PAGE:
I’ve shared many charts over the years, but two of the most compelling ones deal with poverty.
The numbers in this chart, which are based on Census Bureau data and scholarly studies (see here, here, here, and here), show that the poverty rate was steadily falling in the United States – until the federal government decided to launch a so-called War on Poverty.
Once Washington got more involved and started spending trillions of dollars, we stopped making progress. The poverty rate has changed a bit with shifts in economic conditions, but it’s stayed remarkably steady between 11 percent and 15 percent of the population.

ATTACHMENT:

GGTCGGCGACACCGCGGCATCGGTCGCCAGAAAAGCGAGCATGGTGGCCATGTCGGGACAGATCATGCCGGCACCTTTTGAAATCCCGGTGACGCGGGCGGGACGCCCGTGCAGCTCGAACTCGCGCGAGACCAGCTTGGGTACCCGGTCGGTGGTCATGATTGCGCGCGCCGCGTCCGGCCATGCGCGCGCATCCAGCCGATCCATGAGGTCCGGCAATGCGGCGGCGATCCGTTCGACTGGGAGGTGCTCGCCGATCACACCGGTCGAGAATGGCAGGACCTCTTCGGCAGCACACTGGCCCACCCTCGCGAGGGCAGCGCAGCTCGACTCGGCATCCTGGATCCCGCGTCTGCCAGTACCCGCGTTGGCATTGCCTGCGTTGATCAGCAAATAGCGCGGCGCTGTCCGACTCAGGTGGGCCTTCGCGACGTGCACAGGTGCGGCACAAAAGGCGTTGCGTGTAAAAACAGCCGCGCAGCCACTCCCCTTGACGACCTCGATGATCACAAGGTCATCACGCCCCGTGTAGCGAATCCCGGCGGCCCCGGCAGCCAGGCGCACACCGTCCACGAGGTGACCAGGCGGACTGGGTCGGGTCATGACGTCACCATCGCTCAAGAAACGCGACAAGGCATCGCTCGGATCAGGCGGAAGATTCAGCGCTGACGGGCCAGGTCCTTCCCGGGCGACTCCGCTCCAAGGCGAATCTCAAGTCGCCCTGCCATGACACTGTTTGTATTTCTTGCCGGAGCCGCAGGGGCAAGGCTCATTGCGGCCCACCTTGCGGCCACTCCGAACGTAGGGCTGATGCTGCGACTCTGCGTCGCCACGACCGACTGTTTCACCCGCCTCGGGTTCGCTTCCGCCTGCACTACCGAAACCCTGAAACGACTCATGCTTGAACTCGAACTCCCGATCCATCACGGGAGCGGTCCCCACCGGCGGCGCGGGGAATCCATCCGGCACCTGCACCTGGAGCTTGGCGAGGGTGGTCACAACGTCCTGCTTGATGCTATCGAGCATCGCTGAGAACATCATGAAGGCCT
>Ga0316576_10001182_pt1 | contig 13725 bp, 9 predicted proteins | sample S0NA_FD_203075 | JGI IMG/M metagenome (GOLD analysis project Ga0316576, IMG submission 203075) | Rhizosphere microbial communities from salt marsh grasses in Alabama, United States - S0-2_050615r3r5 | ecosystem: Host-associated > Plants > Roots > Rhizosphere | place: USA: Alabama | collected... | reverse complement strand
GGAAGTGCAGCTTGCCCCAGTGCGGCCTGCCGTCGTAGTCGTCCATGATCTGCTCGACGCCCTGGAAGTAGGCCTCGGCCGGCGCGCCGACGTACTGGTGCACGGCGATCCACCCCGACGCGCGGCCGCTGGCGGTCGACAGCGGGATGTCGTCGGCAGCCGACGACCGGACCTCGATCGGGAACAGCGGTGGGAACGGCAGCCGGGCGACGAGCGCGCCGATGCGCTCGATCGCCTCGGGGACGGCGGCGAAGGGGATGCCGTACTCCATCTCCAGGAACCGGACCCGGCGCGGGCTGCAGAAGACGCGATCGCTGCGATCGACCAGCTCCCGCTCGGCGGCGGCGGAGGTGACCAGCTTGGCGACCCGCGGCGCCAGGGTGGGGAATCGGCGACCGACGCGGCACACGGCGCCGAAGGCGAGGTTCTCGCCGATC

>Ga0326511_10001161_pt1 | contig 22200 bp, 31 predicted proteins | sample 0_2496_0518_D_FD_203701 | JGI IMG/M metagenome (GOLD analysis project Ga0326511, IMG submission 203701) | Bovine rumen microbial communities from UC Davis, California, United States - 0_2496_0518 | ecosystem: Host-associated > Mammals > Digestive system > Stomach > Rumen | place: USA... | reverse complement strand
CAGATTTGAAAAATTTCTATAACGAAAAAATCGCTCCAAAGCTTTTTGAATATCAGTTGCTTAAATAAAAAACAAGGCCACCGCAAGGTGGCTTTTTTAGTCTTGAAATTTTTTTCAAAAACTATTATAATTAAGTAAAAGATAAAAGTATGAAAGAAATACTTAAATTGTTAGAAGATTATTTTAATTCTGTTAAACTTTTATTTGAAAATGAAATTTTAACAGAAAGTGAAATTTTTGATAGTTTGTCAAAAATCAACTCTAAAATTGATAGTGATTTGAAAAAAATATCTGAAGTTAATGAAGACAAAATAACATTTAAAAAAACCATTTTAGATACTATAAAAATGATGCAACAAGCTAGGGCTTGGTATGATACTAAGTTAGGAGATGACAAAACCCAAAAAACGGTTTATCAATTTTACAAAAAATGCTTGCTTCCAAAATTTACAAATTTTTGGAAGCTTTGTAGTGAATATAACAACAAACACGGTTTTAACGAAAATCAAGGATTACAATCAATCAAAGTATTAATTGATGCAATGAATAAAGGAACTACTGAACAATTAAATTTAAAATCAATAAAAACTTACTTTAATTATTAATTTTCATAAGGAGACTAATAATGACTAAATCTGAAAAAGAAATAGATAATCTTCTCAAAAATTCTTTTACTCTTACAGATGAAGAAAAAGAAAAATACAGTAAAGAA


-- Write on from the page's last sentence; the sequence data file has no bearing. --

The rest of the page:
So why have we stopped making progress? This second chart shows how redistribution programs create a dependency trap. The plethora of handouts from government make self-reliance and work comparatively unattractive, particularly since poor people are hit with very high implicit marginal tax rates.
And just as rich people respond logically to incentives, the same is true of poor people.
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